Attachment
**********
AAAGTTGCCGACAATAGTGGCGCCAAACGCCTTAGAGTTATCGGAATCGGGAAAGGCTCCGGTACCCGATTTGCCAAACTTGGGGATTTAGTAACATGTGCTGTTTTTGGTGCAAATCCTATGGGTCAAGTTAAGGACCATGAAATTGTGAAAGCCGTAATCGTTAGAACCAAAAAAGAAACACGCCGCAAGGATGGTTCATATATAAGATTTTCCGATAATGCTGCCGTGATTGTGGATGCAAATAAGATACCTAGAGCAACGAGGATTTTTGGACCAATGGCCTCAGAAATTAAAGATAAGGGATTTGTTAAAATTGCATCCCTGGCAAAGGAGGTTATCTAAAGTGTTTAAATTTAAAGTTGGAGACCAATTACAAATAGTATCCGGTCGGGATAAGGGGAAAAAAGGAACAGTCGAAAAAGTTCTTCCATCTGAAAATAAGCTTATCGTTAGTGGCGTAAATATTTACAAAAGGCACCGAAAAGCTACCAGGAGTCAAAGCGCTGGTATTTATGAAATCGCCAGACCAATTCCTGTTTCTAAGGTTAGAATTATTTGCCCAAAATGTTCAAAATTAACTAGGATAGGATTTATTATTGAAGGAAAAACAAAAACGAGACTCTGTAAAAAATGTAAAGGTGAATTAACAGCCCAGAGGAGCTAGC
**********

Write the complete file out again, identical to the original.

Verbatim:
AAAGTTGCCGACAATAGTGGCGCCAAACGCCTTAGAGTTATCGGAATCGGGAAAGGCTCCGGTACCCGATTTGCCAAACTTGGGGATTTAGTAACATGTGCTGTTTTTGGTGCAAATCCTATGGGTCAAGTTAAGGACCATGAAATTGTGAAAGCCGTAATCGTTAGAACCAAAAAAGAAACACGCCGCAAGGATGGTTCATATATAAGATTTTCCGATAATGCTGCCGTGATTGTGGATGCAAATAAGATACCTAGAGCAACGAGGATTTTTGGACCAATGGCCTCAGAAATTAAAGATAAGGGATTTGTTAAAATTGCATCCCTGGCAAAGGAGGTTATCTAAAGTGTTTAAATTTAAAGTTGGAGACCAATTACAAATAGTATCCGGTCGGGATAAGGGGAAAAAAGGAACAGTCGAAAAAGTTCTTCCATCTGAAAATAAGCTTATCGTTAGTGGCGTAAATATTTACAAAAGGCACCGAAAAGCTACCAGGAGTCAAAGCGCTGGTATTTATGAAATCGCCAGACCAATTCCTGTTTCTAAGGTTAGAATTATTTGCCCAAAATGTTCAAAATTAACTAGGATAGGATTTATTATTGAAGGAAAAACAAAAACGAGACTCTGTAAAAAATGTAAAGGTGAATTAACAGCCCAGAGGAGCTAGC